Some parts were wire-brushed by hand with a brass (not steel) wire brush. The sliding electrical contacts which connect base, keyboard, and typing unit were brushed until they showed untarnished surfaces. The keyboard and exterior surfaces were cleaned with Lemon Pledge.
The next step was lubrication. A Teletype Model 15 has several hundred oiling points. The necessary manuals are available on line.
See pages 64-68 of the "Adjustments" manual for lubrication instructions. Proper lubrication of these machines is essential. Most of the machine motions are powered in one direction, but spring-loaded on return, and correct operation depends on the return motions taking place in the correct amount of time. Too viscous an oil, or oil which congealed, will slow down the mechanism and result in typing errors or the failure of some components to function at all.
For lubrication, on the recommendation of other Teletype Model 15 users, we used Valvoline 5-20W synthetic motor oil, available by the pint at larger auto supply outlets. This synthetic oil should not congeal over time, unlike many alternative lubricants. The points that needed grease (the large gears and the big sliding contact rails) were treated with white lithium grease. All oil fill points were filled. The main shaft, which contains a felt oil wick, was oiled per the manual, by removing the end cap at the right end, tilting the entire machine to the left, and putting in oil until oil ran out the left end of the shaft.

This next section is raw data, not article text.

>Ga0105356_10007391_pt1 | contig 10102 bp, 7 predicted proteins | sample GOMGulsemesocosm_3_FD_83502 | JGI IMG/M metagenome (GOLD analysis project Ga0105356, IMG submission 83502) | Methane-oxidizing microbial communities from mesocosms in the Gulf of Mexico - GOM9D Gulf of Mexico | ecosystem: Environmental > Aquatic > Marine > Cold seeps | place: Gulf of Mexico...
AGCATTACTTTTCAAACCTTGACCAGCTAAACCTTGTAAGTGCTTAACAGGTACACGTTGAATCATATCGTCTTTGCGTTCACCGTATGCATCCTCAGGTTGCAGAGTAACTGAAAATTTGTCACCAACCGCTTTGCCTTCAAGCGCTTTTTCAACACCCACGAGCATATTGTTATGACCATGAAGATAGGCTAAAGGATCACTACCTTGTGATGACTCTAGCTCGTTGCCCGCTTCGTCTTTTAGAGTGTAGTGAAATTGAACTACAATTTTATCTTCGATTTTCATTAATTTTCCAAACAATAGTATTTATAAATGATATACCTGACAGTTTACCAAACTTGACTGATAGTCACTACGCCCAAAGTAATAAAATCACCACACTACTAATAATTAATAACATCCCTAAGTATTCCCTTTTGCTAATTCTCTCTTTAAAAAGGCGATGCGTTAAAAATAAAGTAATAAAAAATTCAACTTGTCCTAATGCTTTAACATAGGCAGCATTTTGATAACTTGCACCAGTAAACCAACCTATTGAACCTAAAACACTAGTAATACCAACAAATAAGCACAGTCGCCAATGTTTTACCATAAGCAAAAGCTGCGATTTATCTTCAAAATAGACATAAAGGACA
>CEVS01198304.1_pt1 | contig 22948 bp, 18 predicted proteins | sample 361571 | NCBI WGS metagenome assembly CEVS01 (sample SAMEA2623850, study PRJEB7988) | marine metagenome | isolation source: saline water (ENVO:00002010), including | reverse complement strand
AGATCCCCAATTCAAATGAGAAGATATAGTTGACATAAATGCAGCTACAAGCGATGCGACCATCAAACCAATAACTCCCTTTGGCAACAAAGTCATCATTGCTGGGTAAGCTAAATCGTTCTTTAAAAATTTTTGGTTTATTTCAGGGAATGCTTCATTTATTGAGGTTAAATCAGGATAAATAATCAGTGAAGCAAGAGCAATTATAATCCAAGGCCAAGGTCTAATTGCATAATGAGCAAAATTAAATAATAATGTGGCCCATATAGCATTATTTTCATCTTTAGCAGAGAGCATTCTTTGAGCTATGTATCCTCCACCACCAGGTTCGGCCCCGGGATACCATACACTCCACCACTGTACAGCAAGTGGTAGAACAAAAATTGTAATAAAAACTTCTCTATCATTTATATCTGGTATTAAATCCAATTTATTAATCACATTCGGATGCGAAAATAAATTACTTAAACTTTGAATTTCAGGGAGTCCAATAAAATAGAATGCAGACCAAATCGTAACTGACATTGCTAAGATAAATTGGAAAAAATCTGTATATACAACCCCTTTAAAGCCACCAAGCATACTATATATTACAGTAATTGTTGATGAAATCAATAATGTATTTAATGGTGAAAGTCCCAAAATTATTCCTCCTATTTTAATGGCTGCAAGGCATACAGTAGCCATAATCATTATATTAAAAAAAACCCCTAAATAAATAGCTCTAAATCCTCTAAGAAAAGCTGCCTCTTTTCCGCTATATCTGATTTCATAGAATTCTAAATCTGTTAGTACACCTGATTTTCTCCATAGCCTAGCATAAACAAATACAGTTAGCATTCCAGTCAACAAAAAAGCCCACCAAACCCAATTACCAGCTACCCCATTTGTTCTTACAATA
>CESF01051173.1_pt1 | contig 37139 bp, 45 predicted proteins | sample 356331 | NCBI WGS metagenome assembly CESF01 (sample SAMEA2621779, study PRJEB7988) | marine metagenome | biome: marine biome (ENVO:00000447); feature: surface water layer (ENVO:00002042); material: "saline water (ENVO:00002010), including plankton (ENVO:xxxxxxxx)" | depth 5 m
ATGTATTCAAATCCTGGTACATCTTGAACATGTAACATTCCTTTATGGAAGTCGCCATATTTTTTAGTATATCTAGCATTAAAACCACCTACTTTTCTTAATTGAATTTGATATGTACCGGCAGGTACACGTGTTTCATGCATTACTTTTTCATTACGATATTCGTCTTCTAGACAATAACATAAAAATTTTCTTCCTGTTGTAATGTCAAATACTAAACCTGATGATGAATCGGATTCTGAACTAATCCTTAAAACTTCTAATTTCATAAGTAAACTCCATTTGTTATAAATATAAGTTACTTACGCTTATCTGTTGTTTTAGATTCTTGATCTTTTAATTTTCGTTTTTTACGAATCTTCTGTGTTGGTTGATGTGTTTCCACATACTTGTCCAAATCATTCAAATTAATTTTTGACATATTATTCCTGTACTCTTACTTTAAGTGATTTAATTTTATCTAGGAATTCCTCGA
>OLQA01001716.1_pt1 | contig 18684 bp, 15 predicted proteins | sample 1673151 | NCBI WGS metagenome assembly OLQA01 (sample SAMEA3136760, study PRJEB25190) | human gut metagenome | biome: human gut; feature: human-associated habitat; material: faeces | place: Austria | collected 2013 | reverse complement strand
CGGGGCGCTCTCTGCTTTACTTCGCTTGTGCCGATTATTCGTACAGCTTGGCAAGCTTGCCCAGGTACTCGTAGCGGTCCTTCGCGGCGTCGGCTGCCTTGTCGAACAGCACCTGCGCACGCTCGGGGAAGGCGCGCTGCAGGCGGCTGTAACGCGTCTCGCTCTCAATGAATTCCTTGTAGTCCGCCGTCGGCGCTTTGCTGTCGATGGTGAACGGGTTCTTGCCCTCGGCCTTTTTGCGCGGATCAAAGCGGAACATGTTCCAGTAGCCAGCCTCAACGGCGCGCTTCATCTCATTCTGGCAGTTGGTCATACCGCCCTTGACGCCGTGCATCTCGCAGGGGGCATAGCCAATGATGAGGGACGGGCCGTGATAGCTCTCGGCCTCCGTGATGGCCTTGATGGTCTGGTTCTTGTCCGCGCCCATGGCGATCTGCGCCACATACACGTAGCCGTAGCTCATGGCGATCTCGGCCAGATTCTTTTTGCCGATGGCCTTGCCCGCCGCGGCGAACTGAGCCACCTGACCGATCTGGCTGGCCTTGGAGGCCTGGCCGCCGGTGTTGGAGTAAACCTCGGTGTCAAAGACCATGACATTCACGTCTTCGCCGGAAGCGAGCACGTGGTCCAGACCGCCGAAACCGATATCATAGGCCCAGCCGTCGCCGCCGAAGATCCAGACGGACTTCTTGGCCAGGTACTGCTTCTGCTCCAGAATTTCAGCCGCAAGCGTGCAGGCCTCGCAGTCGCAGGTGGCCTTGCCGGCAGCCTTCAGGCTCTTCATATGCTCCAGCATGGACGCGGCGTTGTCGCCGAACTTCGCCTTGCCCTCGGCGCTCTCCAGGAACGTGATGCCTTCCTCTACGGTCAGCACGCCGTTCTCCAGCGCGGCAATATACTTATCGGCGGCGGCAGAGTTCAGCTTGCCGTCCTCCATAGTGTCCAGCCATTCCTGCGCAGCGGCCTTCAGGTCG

Many of the oiling points, such as the ends of springs and the hundreds of pivots in the keyboard and typebar sections, only need a drop or two of oil each. These points can be lubricated quickly with the right tool for the job.
Finally, we have the unit reassembled, powered, and ready for testing.